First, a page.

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Redefining godparents’ responsibilities: Where do we draw the line?

Imagine this scene: A mom tells her child, “O, anak, mag-mano ka sa Ninong at Ninang” (Go and get blessed by your godfather and godmother, child). And for the godparents, mom chirps in with something like: “Don’t forget, his birthday is in two weeks, and he wants the latest phone sana.” Or, “you haven’t given him a graduation gift and an additional allowance when he told you guys that he was going on a field trip with his classmates last month.”  Nervous laughter, trailed by an awkward silence would most probably ensue. If you are that godparent, suddenly put on the spot, how would you even deal with that?

What exactly is the essence of godparenting and what are godparents supposed to do and not do? What are the criteria to follow when choosing the ideal godparents of our children? If godparenting is such a blessing and a calling, why has it been a source of anxiety and expense lately for some people? And when invited to be one, is it really a curse to say no?

Where did the concept of godparenthood come from?

A godparent, as explained in Encyclopedia Britannica, is, “one who stands surety for another in the rite of Christian baptism. In the modern baptism of an infant or child, the godparent or godparents make a profession of faith for the person being baptized (the godchild) and assume an obligation to serve as proxies for the parents if the parents either are unable or neglect to provide for the religious training of the child, in fulfillment of baptismal promises.”

This tradition can be outlined back into the cultural exchanges brought on by the galleon trade and Spain’s governance of the Philippines. Compadrazgo, a Spanish term for godparenthood, is an important and quite interesting part of the Filipino way of kinship. And because Filipino culture embraces the idea of extended family ties, this concept means that even non-relatives are accepted into the family circle as godfathers (padrinos, kumpares, or ninongs) and godmothers (madrinas, kumare, or ninang). Being godparents, they are expected to stand in as allies to parents in marital matters and the general well-being of the child. Compadrazgo underscores the relationships between the godparents and the biological parents. In fact, aside from the responsibility of spiritual guidance, godparents have been elevated to the status of “second parents,” and should be ready to take on actual parental responsibilities if, for any reason, the biological parents are unable to do so. What a tough act.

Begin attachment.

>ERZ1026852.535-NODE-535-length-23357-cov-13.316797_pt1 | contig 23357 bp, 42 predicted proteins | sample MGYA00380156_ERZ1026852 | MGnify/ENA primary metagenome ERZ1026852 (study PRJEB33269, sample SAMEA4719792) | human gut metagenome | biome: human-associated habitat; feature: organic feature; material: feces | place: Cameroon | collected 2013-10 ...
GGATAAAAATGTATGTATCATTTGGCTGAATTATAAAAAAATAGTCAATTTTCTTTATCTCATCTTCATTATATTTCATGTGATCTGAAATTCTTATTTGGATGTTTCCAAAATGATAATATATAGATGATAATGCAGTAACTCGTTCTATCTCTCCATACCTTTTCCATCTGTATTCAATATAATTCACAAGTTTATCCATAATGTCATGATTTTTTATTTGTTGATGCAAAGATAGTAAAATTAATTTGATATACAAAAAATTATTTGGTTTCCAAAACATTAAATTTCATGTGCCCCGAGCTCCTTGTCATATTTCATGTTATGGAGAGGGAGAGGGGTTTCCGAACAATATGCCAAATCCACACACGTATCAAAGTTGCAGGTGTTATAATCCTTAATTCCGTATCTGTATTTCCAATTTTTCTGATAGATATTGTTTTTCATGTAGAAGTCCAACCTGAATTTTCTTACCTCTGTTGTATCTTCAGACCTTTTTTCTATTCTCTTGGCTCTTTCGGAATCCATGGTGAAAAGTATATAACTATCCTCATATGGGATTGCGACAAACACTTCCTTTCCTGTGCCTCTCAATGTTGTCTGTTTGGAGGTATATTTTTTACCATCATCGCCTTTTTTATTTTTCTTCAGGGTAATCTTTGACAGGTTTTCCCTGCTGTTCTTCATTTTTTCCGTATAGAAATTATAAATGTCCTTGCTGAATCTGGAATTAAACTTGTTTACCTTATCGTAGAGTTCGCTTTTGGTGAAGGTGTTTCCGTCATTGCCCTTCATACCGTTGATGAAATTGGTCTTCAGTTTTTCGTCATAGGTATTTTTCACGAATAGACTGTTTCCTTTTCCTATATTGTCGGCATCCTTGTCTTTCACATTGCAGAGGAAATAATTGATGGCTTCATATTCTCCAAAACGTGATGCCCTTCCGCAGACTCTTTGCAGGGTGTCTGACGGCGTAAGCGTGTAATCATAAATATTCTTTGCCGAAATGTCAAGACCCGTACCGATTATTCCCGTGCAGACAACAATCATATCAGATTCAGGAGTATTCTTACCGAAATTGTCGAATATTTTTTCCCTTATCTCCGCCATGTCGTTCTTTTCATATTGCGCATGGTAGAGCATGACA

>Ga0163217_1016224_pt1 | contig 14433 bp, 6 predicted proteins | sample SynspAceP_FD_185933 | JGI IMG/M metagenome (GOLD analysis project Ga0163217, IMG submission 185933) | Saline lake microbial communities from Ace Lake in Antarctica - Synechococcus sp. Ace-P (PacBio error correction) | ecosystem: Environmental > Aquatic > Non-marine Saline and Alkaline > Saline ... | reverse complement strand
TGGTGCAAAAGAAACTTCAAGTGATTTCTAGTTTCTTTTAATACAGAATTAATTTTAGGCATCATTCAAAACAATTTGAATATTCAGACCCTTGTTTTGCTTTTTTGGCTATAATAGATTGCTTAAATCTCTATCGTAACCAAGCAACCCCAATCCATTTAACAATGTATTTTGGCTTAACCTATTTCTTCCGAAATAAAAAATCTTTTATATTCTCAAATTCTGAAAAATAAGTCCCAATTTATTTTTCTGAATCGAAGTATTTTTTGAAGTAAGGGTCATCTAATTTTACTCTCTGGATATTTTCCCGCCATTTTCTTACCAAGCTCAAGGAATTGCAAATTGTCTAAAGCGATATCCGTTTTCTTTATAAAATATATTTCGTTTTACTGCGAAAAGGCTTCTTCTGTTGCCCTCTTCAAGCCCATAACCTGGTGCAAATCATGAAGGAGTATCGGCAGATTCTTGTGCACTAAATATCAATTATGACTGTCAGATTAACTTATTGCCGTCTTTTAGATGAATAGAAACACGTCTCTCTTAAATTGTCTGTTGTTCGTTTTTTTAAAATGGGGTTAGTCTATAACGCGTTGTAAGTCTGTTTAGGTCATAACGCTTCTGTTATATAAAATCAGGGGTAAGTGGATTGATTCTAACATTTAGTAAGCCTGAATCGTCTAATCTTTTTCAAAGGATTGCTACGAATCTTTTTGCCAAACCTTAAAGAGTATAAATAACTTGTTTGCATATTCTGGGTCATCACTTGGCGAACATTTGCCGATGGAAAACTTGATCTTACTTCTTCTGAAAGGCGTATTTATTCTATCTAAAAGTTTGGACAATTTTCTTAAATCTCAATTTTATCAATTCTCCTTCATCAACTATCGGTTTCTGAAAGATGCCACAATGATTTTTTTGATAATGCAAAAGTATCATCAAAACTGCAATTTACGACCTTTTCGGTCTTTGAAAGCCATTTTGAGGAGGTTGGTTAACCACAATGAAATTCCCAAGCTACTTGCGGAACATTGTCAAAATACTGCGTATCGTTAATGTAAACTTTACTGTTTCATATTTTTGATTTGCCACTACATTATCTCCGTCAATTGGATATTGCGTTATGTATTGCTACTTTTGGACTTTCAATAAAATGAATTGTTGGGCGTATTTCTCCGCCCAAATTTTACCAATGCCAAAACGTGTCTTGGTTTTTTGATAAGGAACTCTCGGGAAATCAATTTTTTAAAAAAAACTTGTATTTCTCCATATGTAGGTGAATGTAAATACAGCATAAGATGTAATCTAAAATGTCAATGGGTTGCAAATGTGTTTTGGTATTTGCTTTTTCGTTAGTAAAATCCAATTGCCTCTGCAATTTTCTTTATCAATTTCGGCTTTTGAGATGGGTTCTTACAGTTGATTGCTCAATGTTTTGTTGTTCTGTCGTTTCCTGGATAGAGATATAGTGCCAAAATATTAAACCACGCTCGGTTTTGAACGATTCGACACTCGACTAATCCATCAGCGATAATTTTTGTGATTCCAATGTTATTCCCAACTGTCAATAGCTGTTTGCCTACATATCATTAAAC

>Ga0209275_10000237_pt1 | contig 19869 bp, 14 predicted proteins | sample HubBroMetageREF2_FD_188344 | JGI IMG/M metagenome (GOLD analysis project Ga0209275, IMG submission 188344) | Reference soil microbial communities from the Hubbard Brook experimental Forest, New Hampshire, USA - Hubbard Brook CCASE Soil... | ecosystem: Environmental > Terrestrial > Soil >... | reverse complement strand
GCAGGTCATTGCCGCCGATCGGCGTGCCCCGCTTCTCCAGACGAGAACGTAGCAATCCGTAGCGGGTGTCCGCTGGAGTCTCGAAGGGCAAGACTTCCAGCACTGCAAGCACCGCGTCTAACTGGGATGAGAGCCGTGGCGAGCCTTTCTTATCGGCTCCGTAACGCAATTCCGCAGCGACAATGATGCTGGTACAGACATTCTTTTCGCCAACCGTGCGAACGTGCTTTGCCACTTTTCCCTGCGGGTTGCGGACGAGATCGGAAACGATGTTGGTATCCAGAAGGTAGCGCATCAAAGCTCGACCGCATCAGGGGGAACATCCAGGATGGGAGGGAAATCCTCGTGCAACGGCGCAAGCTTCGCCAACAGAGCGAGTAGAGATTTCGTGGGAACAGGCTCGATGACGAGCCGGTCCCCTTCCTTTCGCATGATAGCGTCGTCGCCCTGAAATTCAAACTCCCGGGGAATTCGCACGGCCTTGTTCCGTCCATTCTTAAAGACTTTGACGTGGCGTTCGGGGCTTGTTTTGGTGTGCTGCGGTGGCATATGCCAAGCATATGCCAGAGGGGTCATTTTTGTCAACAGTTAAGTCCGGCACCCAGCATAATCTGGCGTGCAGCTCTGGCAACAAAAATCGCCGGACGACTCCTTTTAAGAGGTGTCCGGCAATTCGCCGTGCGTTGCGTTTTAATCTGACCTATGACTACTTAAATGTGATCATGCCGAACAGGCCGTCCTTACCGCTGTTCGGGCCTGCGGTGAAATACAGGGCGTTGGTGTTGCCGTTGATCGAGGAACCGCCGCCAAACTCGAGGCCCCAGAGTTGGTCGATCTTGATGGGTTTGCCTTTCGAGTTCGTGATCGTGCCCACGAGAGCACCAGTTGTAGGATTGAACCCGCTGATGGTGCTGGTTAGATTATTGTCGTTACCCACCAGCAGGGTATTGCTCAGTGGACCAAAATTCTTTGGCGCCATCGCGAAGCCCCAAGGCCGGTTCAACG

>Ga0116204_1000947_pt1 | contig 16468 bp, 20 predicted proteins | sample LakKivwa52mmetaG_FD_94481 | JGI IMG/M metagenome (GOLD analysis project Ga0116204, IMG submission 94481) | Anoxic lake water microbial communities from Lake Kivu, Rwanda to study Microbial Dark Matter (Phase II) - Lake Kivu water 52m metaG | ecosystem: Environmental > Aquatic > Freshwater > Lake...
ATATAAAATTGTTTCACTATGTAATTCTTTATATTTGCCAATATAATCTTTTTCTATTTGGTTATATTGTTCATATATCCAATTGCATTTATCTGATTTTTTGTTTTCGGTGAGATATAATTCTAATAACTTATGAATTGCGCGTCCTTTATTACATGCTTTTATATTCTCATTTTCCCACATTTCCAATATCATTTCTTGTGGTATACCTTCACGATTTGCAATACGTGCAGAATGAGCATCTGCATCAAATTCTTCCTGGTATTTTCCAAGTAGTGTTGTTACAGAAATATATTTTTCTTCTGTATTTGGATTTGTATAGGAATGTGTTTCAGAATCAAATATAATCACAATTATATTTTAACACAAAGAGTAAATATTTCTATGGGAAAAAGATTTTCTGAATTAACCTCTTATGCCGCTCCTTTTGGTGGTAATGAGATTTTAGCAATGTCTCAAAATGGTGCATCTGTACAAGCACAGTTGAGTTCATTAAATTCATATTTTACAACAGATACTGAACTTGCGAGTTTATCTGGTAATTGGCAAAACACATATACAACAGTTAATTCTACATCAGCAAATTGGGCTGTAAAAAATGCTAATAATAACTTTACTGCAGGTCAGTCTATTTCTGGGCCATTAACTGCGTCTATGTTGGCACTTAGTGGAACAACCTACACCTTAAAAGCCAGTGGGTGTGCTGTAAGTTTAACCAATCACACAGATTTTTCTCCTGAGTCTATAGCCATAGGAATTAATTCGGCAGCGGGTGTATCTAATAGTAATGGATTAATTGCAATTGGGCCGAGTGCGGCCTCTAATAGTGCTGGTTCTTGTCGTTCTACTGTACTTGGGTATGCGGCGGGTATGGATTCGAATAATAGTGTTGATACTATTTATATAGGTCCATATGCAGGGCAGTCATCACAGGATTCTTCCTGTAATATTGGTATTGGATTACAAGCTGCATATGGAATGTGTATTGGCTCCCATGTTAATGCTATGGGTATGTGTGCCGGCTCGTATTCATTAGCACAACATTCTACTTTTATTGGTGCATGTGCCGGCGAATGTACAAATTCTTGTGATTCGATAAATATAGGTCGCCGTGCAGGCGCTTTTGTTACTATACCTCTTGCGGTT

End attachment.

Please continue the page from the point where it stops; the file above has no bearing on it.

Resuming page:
Side note: it is customary for Filipino couples to get one or two pairs of godparents during their child’s intimate christening. However, others often get as many as 10 pairs or more to ensure that their child grows up with the best people surrounding him with love (apart from the financial gain). Or partly to show off? We don’t know.

Nevertheless, this concept of godparenthood was traditionally developed to provide an additional guardian or counsel to a child especially in religious and spiritual aspects. Christening is a rite of passage for every Catholic child, so that they will gain salvation and will be cleansed from original sin (which we have supposedly inherited from the downfall of our first parents, Adam and Eve, in the Garden of Eden). But while Christians know that Jesus was baptized in Al-Maghtas, also called Bethany beyond the Jordan, the concept of having godparents during baptism does not exist biblically.

The church has blessed godparenthood as an important aspect of a Christian’s spiritual journey throughout life, and there are “rules”: Qualifications are usually based on their age, faith, and religious life, and especially or infant baptism, one must be at least 16 years old, a Catholic, and should have undergone the Catholic sacraments of Baptism, Confirmation, and the Holy Eucharist.

However, even when godparenthood has no liturgical context, Filipino godparents are to be a non-parent role models providing the important spiritual guidance and mentoring in the life of a young person. In essence, the godparenting concept only becomes good when it is meant and perceived as a positive adult influence on a child, providing them with wisdom and inspiration whenever he needs it. As godparents are looked up to as role models who provide a positive influence, especially during the formative years of a child’s life, he is also required a higher level of accountability to personally live with integrity.